The whole mobility and such, thing. Until we actually encounter a species
    that can function without some form of A-symmetric features that functions,
    it is the best guess we have to work with. :p
     
  9. Dnaiel

    Dnaiel Senior Member

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    All true. I just wanted to clarify that Pinkymcfiddle has room for such a species.

    I'm having trouble with the wording of your sentence. But -- Gastropods and adult flounders are good examples. The pincers of crabs. Additionally, there are species with some external asymmetry, such as the wrybill.
     
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  10. Ettina

    Ettina Senior Member

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    Judging from the one person I met, a human who is deaf in one ear will seem pretty typical unless you happen to be directly on the side of their bad ear when you try to talk to them, in which case they'll have trouble hearing you. I'm guessing localizing sound is tougher, too.

    With your aliens, I'm guessing that the ear will be positioned differently. Do they have a cup shaped ear like most mammals? If so, then they'll hear better when the opening is pointing at the sound, and worse when it's pointed away. I believe flat ears (like reptiles and birds) are less directional, but I think it's also harder to localize with them.
     
  11. QueenOfPlants

    QueenOfPlants Active Member

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    I don't quite understand why having one ear will make the aliens scream. I mean - the ear could still be sensitive. Like a dog's ears or whatever.
    The only problem would be locating noise sources, as was already stated.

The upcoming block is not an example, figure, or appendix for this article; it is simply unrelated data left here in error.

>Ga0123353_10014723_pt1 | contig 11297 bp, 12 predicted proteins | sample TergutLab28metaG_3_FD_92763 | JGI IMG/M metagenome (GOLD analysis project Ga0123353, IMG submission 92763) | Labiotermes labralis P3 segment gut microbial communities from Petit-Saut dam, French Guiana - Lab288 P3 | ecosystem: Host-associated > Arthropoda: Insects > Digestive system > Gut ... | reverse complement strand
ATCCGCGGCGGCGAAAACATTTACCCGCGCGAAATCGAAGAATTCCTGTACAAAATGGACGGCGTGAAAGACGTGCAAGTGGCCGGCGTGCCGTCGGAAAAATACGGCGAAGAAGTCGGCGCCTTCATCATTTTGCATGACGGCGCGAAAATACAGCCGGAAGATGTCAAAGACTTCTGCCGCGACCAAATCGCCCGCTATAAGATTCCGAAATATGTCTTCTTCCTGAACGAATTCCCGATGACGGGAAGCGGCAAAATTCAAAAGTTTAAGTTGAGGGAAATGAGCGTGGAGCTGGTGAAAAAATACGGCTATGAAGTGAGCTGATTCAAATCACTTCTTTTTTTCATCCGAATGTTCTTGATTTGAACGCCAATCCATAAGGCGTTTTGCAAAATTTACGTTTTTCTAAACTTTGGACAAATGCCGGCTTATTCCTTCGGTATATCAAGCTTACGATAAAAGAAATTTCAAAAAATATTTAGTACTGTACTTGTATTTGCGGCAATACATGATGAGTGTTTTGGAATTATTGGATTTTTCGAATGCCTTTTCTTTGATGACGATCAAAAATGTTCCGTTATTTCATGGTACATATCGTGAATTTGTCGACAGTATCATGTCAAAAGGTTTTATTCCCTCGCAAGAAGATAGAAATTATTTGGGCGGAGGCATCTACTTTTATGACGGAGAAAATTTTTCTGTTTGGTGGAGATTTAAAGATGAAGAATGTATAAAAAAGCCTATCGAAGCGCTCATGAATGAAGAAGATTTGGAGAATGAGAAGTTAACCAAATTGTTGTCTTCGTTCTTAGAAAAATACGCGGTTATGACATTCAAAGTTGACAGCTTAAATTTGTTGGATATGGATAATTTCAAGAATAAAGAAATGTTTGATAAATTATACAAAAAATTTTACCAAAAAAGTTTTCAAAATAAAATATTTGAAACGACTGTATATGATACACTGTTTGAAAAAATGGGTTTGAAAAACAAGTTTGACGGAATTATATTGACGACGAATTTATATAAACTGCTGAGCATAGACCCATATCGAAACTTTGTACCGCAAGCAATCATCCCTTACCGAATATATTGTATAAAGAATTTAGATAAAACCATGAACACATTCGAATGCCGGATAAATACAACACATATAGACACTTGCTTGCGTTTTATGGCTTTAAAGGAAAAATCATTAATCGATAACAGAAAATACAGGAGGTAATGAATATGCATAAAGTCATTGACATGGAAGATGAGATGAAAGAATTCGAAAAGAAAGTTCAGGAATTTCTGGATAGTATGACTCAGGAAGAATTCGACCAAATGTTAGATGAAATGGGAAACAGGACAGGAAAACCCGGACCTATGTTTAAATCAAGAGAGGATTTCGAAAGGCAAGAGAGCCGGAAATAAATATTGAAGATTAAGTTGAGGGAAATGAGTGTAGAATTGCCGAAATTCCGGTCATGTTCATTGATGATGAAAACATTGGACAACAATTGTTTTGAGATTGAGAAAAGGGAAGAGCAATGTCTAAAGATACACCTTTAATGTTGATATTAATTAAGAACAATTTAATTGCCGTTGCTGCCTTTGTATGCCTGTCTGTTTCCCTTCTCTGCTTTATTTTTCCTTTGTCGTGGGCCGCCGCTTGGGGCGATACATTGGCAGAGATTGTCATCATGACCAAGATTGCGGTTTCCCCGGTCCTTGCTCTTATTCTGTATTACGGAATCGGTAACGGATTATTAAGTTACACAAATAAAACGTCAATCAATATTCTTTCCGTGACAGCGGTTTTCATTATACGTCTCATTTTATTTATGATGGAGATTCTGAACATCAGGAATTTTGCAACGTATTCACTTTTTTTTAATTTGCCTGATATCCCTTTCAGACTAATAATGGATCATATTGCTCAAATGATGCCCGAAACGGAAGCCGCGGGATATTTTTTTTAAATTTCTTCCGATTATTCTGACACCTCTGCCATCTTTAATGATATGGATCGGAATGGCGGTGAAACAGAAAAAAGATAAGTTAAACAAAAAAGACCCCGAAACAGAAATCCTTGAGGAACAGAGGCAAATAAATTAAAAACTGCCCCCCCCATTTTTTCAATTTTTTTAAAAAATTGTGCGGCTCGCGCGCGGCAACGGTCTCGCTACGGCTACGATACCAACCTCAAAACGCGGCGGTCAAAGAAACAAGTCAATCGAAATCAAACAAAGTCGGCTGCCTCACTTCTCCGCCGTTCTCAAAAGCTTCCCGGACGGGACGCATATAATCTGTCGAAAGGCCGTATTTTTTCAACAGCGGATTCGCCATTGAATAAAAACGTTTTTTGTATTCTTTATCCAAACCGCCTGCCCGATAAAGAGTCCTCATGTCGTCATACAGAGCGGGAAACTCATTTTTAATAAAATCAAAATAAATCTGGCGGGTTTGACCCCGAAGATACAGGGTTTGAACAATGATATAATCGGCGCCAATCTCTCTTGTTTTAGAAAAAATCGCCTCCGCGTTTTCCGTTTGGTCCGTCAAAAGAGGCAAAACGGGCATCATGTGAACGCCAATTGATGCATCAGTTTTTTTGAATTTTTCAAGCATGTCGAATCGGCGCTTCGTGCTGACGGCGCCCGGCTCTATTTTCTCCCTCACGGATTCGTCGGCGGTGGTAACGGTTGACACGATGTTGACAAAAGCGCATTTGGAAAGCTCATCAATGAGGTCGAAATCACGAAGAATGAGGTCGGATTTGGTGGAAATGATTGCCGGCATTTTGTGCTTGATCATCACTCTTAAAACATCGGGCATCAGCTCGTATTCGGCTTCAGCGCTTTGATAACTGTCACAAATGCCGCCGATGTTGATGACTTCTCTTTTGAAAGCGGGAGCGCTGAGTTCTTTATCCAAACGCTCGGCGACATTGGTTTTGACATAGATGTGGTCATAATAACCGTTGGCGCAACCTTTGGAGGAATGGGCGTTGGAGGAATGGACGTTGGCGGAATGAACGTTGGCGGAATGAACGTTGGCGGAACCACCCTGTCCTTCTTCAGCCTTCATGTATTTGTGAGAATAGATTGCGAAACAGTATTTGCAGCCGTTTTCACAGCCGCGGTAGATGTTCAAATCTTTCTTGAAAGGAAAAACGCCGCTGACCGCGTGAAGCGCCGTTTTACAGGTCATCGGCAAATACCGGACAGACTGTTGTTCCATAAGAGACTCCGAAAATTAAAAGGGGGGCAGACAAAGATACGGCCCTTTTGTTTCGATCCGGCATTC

Hah, looking up on dog ears I got an idea how your alien can maybe locate noise sources:
    Dogs can turn their ears with 18 muscles. Now, if the alien can turn its ear too, it can use both the angle of the ear and the intensity of the noise to deduct the origin.
     
  12. Myrrdoch

    Myrrdoch Active Member

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    Also, maybe they have patches of skin (or whatever) that are slightly more sensitive to vibration than the rest of them. Sort of a secondary system that "amplifies" their hearing ability and allows them to detect what direction sound is coming from. None of them are sensitive enough to actually interpret the sound with anything like the sensitivity of an ear. Think of them like the alien equivalent of eye-spots. That could help explain why they have a central ear, especially if the ear is very, very sensitive. They use their ear-spots to detect vibration, and then home in on it with their one microphone-like ear.
     
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  13. ChickenFreak

    ChickenFreak Contributor Contributor

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    I too am puzzled by this. Why would the way that they can hear affect the way that they speak?
     
  14. QueenOfPlants

    QueenOfPlants Active Member

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    Well, people who don't hear their own voice due to hearloss tend to speak louder. I guess pinky thought one ear automatically means hearing less.
     
  15. joe sixpak

    joe sixpak Banned

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    ==========

    nope
    They hear in mono not stereo and have trouble locating where sound comes from
     
  16. newjerseyrunner

    newjerseyrunner Contributor Contributor

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    I would recommend coming up with a backstory to your creature. Why are it's senses the way that they are?